Archive | December, 2012

TWB – Traveling While Black

28 Dec

As we all know traveling for Blacks during the Jim Crow era could be very difficult. Not all establishments catered to Blacks and finding the right establishments could be tricky. The last thing you wanted to do was stop at a Whites Only restaurant in an unfamiliar town and cause yourself some trouble. Because of this, the Negro Motorist Green Book was published as a guide to help Blacks know which establishments were friendly to them. As I checked through the 2 copies of the Green Book that I was able to find online I did not find any entries for West Tennessee towns. I did find entries for Memphis, TN in both copies.

In 1949 you could receive service at the following locations while in Memphis, TN

The Negro Motorist Green Book 1949

The Negro Motorist Green Book 1949

If you happened to be traveling through Memphis in 1956 you could visit the establishments below

Negro Motorist Green Book 1956

Negro Motorist Green Book 1956

Notice the Lorraine Motel on the listing for 1956? This is the same motel were Dr. Martin Luther King Jr. was assassinated in 1968. Although there are no entries for our favorite West TN towns I wonder what hotels Blacks could stay at in our area or if there were even any hotels that catered to Blacks in this area.


– Tiffany

Source: The Negro Motorist Green Book


Newspaper Clippings – Nashville Union and American July 3, 1872

28 Dec

I came across this mention of Ripley, TN in the Nashville Union and American newspaper from July 3, 1872.

Nashville Union and American July 3, 1872

Nashville Union and American July 3, 1872


I’m interested in learning more about the Benevolent Society of Ripley and the role they played in the Black community.

– Tiffany
Source: Nashville Union and American Newspaper July 3, 1872 edition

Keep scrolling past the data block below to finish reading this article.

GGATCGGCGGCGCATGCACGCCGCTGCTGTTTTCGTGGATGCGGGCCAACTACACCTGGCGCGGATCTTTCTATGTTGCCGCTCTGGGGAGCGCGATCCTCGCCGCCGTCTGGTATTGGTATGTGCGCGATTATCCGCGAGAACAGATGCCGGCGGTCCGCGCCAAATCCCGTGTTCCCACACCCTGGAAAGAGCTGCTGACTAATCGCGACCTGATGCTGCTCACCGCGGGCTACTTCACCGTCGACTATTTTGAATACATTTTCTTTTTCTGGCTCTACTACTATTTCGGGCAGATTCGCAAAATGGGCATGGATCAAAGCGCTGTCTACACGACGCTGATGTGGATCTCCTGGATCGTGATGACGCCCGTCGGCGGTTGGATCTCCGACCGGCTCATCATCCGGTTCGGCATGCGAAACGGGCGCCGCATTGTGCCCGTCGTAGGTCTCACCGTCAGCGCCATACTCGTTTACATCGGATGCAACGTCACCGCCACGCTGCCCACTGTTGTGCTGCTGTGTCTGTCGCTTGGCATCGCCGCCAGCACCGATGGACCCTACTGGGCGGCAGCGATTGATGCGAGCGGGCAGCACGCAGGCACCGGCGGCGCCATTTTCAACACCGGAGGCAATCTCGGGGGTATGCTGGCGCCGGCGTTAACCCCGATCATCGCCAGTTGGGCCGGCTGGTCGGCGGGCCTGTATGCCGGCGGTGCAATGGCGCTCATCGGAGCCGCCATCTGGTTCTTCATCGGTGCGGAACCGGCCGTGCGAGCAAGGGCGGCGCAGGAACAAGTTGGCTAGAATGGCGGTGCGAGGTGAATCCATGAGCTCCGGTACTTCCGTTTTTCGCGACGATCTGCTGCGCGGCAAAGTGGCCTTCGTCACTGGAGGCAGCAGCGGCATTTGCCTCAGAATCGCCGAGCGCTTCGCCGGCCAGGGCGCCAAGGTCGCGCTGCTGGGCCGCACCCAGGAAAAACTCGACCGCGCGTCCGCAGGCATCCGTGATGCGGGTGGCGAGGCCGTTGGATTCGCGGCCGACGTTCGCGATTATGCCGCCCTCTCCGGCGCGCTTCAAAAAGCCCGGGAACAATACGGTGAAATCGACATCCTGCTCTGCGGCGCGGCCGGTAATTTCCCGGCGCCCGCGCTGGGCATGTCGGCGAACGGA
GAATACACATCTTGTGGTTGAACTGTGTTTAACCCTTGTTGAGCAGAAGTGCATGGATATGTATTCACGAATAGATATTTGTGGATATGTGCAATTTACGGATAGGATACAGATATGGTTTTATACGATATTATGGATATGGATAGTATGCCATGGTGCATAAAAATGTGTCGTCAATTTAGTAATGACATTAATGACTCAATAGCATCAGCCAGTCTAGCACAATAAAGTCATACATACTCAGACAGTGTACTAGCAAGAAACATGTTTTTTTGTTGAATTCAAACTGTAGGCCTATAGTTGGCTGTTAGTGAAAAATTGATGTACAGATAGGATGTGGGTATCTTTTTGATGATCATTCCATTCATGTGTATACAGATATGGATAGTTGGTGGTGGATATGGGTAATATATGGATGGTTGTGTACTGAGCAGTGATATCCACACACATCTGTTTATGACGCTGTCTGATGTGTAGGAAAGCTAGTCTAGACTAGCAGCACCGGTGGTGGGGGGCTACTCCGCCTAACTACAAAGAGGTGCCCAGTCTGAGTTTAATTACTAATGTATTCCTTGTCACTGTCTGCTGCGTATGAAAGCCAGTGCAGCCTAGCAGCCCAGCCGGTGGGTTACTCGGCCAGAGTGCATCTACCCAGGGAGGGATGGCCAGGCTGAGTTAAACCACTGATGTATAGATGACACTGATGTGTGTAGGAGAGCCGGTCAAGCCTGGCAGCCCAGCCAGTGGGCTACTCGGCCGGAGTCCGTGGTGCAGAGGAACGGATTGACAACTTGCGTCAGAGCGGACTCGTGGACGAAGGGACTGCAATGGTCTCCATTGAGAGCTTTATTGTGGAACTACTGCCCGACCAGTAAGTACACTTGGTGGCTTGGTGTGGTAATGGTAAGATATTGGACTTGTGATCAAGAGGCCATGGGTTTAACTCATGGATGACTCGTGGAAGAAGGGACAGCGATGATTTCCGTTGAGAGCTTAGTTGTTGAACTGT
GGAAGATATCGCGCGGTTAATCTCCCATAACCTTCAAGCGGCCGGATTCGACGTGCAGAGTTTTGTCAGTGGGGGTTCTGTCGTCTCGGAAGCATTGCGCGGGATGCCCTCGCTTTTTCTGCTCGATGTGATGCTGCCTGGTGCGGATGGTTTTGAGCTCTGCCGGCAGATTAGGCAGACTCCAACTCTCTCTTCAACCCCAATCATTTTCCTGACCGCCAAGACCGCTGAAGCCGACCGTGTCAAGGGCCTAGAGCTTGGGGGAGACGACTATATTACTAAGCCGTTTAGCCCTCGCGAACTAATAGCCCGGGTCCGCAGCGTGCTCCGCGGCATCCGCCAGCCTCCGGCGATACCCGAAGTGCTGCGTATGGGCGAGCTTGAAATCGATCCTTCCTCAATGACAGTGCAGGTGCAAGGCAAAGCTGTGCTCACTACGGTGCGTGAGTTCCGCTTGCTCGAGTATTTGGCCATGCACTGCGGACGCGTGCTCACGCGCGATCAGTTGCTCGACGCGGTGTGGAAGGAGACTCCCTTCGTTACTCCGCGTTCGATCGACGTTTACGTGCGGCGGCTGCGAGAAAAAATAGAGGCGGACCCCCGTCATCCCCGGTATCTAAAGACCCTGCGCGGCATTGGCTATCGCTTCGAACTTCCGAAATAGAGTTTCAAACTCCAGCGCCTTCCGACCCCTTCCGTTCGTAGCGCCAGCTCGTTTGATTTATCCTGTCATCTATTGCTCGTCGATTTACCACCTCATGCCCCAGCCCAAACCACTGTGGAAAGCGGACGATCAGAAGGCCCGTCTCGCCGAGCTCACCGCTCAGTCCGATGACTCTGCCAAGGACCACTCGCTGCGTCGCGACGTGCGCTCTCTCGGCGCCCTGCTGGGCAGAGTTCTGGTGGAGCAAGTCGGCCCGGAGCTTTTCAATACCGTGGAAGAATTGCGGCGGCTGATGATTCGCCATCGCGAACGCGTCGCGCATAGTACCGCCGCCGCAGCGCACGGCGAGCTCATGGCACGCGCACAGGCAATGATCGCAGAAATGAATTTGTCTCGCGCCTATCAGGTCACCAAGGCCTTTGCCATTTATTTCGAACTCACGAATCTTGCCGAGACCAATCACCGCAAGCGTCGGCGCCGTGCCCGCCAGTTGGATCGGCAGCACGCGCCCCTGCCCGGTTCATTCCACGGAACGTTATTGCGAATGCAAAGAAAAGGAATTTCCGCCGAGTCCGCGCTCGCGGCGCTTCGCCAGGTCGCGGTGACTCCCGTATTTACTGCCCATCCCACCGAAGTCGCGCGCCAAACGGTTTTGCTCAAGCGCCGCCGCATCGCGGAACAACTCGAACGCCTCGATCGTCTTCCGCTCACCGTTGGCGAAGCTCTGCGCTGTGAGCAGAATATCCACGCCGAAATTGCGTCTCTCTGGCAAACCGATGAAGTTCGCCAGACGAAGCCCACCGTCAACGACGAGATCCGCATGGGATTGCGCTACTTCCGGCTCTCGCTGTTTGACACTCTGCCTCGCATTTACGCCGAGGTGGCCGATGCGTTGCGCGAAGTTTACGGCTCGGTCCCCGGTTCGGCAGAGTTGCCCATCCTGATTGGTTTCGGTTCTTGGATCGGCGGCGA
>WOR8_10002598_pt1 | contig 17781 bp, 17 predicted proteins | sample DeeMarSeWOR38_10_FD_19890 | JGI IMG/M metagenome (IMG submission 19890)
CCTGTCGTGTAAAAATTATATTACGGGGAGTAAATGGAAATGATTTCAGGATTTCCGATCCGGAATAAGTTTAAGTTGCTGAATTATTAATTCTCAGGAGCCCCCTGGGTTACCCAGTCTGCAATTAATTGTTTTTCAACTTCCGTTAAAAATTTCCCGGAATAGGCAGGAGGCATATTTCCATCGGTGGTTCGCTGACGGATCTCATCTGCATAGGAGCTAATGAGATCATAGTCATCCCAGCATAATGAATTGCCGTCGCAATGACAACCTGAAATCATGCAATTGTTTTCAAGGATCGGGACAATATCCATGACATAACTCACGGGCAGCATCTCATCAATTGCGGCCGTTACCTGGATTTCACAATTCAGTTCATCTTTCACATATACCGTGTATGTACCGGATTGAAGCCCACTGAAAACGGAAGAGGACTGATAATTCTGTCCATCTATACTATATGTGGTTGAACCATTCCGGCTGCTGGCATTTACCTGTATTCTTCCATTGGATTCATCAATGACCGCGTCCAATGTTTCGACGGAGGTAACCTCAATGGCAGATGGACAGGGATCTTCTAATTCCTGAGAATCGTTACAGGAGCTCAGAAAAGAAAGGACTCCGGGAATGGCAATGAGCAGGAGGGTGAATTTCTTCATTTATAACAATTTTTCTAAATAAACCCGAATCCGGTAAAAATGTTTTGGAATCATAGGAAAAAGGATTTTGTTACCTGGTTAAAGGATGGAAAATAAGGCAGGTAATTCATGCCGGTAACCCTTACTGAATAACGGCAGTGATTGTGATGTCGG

Higher Education

16 Dec

As a graduate of Tennessee State University which is an HBCU (Historically Black College or University) I began to wonder about Black college graduates from Ripley and the surrounding areas during segregation. Of course these individuals would have had to have attended HBCUs. I decided to do a search of Tennessee’s HBCUs to see if I could find graduates from the Ripley area.

I decided to start with a quick search of Tennessee State University commencement records.

1932 Graduates of Tennessee State University
Dupree D. Davis – Jackson, TN
James C. Jones – Henning, TN
George A. Newbern – Jackson, TN

1935 Graduates of Tennessee State University
Johnnie Turner Baker – Dyersburg, TN
George Charles Newbern – Dyersburg, TN

1936 Graduates of Tennessee State University
Kathaleen F. McCadden – Elementary Education – Covington, TN
Ida Belle Powell – Home Economics – Jackson, TN
Arthur Lee Robinson – Agriculture – Dyersburg, TN

Other Historically Black Colleges and Universities in Tennessee include,

Fisk Univeristy – Nashville
Lane College – Jackson
Lemoyne Owen – Memphis
Knoxville College – Knoxville
Meharry Medical College – Nashville

Over the course of the next few weeks I hope to do more research into the Black college graduates from this area.

Source: Tennessee State University Digital Archives Records –

– Tiffany

Lauderdale County Training School – Part 3

16 Dec

More graduates of Lauderdale County Training School


Fannie V. Barbee
Anna L. Crook
Mary Jane Ford
Eddie B. Givens
Willard D. Hayes
Ada Mable Johnson
Saul E. Moore
Mary Julia Pierson
Eddie Mai Williams
Lillian Mai Washington


Gorden Buchanan
Laura Mai Currie
Rebecca M. Helm
Mary H. Rogers
Jessie L. Russel
Almeda Sawyer
Lucille Temming
Mary Thurman
Hatie M. Walker


Alma Beatrice Crook
Nannie A. J. Currin
Alice Lucille Glasper
Montell B. Hamb
Mary F. Holloway
Eva E. McCorkle
Lucy Bell Nelson
Collie J. Parker
Lucy C. Sawyer
Ernest Watkins
Alonzo J. White

Source: Lauderdal County Training School Reunion Booklet